As it nears midnight, the sky is clear and blue-gold. The sun is still shining bright behind the mountains, and I can see for miles and miles in every direction. Beside our campsite above me, five glistering new SUVs are parked. Our tents are made of space-age synthetic polyfibers, and I’m typing this on a touchscreen tablet with more computing power than the guidance systems that landed the Apollo astronauts on the moon nearly five decades ago.

The mountains crumbling
back into fragments of stardust
just like us

What would this journey have been like five hundred years ago? What will this land look like in five hundred years? In fifty years? How far will the glaciers retreat, and what will happen to the valleys and rivers they feed? What will happen to the bears and the moose and the eagles and all of the native peoples? For how long will our bones remember?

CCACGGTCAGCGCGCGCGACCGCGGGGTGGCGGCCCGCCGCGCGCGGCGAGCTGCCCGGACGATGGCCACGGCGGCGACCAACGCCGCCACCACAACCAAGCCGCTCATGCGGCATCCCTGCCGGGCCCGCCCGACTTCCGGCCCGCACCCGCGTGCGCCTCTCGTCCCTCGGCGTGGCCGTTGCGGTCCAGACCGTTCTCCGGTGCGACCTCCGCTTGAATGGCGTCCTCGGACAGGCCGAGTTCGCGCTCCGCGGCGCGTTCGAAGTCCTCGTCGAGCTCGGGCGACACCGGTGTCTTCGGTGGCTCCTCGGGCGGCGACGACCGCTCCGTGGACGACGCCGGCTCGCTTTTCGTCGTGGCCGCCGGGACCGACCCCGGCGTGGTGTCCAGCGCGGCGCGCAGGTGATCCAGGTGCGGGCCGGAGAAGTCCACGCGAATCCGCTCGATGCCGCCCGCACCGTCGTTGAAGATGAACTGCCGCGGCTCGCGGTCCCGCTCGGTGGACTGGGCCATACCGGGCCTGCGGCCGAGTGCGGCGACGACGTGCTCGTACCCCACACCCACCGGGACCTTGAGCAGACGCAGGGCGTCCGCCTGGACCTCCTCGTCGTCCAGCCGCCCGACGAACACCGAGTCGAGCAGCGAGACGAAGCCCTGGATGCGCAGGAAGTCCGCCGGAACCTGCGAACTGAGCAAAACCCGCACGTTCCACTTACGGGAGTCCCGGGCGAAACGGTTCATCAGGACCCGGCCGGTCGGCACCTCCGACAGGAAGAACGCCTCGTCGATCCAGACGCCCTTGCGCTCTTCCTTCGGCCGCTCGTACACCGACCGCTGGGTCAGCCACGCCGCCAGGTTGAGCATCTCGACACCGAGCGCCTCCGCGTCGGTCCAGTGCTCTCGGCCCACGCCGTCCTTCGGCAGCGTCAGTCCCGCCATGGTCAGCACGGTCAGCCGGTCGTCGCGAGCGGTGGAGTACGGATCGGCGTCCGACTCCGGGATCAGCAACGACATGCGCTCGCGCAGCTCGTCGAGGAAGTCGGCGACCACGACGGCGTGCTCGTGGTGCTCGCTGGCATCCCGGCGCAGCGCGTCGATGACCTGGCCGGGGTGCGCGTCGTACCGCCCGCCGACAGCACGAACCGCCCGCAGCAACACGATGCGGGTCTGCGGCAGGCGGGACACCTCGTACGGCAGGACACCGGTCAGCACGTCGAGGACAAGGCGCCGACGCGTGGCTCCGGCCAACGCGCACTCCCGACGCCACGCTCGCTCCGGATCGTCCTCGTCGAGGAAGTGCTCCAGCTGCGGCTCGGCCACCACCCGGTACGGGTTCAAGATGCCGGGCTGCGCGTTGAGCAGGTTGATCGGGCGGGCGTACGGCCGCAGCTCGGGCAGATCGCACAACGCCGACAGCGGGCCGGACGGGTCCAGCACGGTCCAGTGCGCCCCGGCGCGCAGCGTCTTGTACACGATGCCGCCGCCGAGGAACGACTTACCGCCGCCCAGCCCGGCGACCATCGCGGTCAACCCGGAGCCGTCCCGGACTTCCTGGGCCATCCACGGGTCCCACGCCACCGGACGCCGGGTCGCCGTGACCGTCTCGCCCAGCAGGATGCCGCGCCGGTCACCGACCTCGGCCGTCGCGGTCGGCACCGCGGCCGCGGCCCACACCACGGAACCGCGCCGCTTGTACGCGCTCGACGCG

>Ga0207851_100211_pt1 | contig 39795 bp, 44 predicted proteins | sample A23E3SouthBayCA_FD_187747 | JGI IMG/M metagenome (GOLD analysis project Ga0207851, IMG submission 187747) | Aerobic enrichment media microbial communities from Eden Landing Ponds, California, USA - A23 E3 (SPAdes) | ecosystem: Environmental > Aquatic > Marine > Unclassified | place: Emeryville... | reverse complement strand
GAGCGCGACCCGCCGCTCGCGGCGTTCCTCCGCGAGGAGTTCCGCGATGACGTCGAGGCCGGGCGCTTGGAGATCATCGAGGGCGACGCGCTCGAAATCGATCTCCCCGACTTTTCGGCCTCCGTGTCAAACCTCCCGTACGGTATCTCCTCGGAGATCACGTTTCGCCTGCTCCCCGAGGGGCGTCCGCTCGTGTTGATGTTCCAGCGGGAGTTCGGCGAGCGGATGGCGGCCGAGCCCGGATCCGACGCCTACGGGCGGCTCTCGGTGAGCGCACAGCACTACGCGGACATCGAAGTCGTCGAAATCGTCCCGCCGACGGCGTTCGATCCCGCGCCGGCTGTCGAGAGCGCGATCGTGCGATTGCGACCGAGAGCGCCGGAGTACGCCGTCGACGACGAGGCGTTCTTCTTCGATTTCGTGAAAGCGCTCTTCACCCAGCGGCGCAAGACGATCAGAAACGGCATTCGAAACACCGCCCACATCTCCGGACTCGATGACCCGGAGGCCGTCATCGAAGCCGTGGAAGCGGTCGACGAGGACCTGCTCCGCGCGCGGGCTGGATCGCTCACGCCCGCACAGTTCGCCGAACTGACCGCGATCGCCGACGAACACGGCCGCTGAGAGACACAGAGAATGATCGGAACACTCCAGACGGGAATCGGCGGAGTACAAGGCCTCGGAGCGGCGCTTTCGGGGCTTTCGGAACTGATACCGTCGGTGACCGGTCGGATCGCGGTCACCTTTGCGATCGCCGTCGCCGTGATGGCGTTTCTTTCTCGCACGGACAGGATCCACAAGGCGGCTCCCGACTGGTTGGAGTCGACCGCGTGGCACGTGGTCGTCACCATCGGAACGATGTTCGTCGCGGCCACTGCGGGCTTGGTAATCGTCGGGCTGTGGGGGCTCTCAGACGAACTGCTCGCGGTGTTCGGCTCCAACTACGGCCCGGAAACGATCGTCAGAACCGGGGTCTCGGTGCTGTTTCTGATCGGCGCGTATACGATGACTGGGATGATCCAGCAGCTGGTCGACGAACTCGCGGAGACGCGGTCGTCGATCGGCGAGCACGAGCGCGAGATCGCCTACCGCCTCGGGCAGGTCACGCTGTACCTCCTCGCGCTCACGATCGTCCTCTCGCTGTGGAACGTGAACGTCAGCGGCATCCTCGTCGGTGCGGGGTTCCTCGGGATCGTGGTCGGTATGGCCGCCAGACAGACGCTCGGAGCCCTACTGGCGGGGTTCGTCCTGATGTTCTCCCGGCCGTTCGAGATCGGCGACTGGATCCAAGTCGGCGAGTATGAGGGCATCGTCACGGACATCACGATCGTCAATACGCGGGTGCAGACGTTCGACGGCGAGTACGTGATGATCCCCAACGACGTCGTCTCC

*      *      *

At midnight, the only sound left is the river flowing. It whispers a lullaby to me, but I don’t follow it. The sound of water flows from another time. I remember the whales and the porpoises dashing alongside our boat and the family of orcas we saw riding the distant waves. And I remember that other river the Zunis crossed at the beginning of the world, back when the earth was still soft. I remember the water creatures that are our lost children.

Mystic waters
rushing with my siblings –
soft-world dreams

In this world, the horizon is still brushed gold with strained sunlight. The only clouds remaining have moved behind the mountain ridges, and are painted pink and purple like flowers in an ebbing tide. It is still too much daylight to see any stars shining in the dim bright of night. The zenith is pale blue. The mountains to the west are drowning in the shadow of the sun. The mountains to the east are awash with what’s left of the day. Their brown-green slopes and their sparse trees and their veins of unmelting ice look the same as they did during the long morning. Soon, my fingers are freezing and my feet are cold. So with a last deep breath of Denali’s nighttime air, I walk back to camp to sleep.

NativeRoad-VII-10

A fire marble
rounding the horizon –
Denali’s night light

 

Kyle Bemis
Ph.D. Student, Statistics